Arch Enterprises is a non-profit organization providing innovative day program services to adults with developmental disabilities. Arch Enterprises receives funding from Disability, inclusion and Accessibility Division, Ministry of Community and Social Services, Edmonton region.
Arch Enterprises Client Development staff are committed to excellence by approaching service design and delivery from an individualized perspective. We believe that the individual's interests and goals are the driving force of our program services.
Our staff assist clients to maximize their potential as they pursue a more active, contributing role in the community. A diverse range of community inclusive opportunities is cultivated in all four Programs: Community Access, Employment Preparation, Pre-Employment and Employment Placement.
Aaron Webb carefully waters colourful hanging baskets he knows local gardeners will be keen to snap up when they go on sale later this spring.
"Patience. Don't rush. We still have a month to go before we can even plant," says the manager at Arch Greenhouses.
It's not what you'd expect to hear from a man whose job it is to sell things like bedding plants and vegetables, but Arch Greenhouses isn't your garden variety place.
The 35,000-square-foot facility at 3151 97 St. in south Edmonton is actually a non-profit that has been supporting programs for adults with developmental disabilities for 42 years.
Arch Greenhouses began in 1979 as a therapy program and over the years has evolved into a thriving business with proceeds from the greenhouses and retail space now being a major source of funding for Arch Enterprises, which provides day programs and employment and volunteer opportunities to Edmontonians.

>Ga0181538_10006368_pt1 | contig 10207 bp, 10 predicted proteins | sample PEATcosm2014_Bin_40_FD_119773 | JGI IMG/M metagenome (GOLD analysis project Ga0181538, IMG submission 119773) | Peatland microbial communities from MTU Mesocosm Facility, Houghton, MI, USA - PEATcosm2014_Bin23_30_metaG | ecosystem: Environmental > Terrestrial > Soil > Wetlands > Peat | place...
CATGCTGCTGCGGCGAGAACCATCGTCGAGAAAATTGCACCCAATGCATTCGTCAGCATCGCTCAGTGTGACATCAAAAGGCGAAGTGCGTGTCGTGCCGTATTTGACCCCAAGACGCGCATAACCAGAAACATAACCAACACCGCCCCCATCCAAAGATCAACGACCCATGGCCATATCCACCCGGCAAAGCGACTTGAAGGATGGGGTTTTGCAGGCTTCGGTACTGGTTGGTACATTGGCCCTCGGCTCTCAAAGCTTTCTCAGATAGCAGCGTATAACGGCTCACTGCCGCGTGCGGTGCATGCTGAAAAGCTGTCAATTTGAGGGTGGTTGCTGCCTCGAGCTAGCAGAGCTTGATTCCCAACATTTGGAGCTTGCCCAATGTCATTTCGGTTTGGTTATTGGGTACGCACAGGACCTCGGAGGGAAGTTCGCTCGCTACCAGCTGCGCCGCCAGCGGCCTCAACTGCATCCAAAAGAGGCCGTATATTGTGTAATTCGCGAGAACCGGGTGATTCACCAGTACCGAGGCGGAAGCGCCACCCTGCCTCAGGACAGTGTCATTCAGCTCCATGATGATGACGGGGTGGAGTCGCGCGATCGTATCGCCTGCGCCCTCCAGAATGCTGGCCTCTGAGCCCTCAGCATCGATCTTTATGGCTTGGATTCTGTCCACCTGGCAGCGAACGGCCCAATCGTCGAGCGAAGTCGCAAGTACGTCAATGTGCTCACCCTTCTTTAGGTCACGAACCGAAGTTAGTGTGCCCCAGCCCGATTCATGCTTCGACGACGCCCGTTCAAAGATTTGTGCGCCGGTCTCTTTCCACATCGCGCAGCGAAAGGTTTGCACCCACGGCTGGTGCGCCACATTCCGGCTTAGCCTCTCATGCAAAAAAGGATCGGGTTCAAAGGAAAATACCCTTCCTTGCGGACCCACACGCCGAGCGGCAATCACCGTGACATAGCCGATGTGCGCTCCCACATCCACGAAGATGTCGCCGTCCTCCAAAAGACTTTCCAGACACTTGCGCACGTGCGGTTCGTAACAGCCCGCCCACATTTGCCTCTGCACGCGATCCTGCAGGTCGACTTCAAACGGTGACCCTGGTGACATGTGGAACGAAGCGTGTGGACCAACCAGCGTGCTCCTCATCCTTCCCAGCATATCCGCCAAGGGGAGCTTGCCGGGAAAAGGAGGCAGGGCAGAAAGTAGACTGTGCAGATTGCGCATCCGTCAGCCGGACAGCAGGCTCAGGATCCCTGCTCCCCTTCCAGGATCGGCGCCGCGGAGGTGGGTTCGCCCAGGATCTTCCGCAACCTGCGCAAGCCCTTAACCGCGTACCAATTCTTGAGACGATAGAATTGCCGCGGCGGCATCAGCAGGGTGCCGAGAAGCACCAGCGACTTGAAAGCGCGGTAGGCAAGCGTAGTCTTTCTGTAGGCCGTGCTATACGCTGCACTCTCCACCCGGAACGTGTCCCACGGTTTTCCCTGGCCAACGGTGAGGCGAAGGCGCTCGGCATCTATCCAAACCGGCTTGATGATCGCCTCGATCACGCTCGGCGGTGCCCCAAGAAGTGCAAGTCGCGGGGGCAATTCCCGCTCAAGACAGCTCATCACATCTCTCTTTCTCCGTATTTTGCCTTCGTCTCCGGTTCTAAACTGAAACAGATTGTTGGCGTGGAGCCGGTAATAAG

"It's really wonderful to work in an organization that makes everybody feel a part of the community, and I do it through plants so that's even better," Webb says.
Webb advises customer to pick up seeds and planting potatoes but hold off on the bedding plants for now.
"Don't go crazy just yet; let the weather warm up a bit," he said. "We want people to have a good experience and not to panic buy."
Webb says soaring demand from budding green thumbs during the pandemic coupled with a winter storm in Texas may affect some supplies at many garden centres this season, but that just provides an opportunity to experiment with something new.
"Explore, because the plant world is huge and you can always find a different garden story every year."
"Plants are the new toilet paper and business is booming," says Maggi Hegan, executive director of Arch Enterprises.
Growing profits at the greenhouse are critical to funding programs for the parent organization which currently has 85 clients, Hegan says.
From employment and volunteer programs, to art and music therapy to physical recreation the goal is to help people live as "independently as possible in enjoying an enriched life," she says.
"Our mission is to inspire people to reach beyond."
That's what Arch client Daisy Stacey is doing everyday in the centre attached to the greenhouse space. Born with spina bifida, she has taken part in a variety of programs since 2005.
"It's a nice place to be with friends and meet people," Stacey says. "I love it here."
Click on the link below to be redirected to the CBC news website where the full article and a wonderful video titled "I love It Here" are available
Arch Enterprises is a non-profit organization providing innovative day program services to adults with developmental disabilities. If you have any questions regarding the services we offer or about your specific situation please contact us at 780 438 4347
Arch Enterprises is Level II ACDS Accredited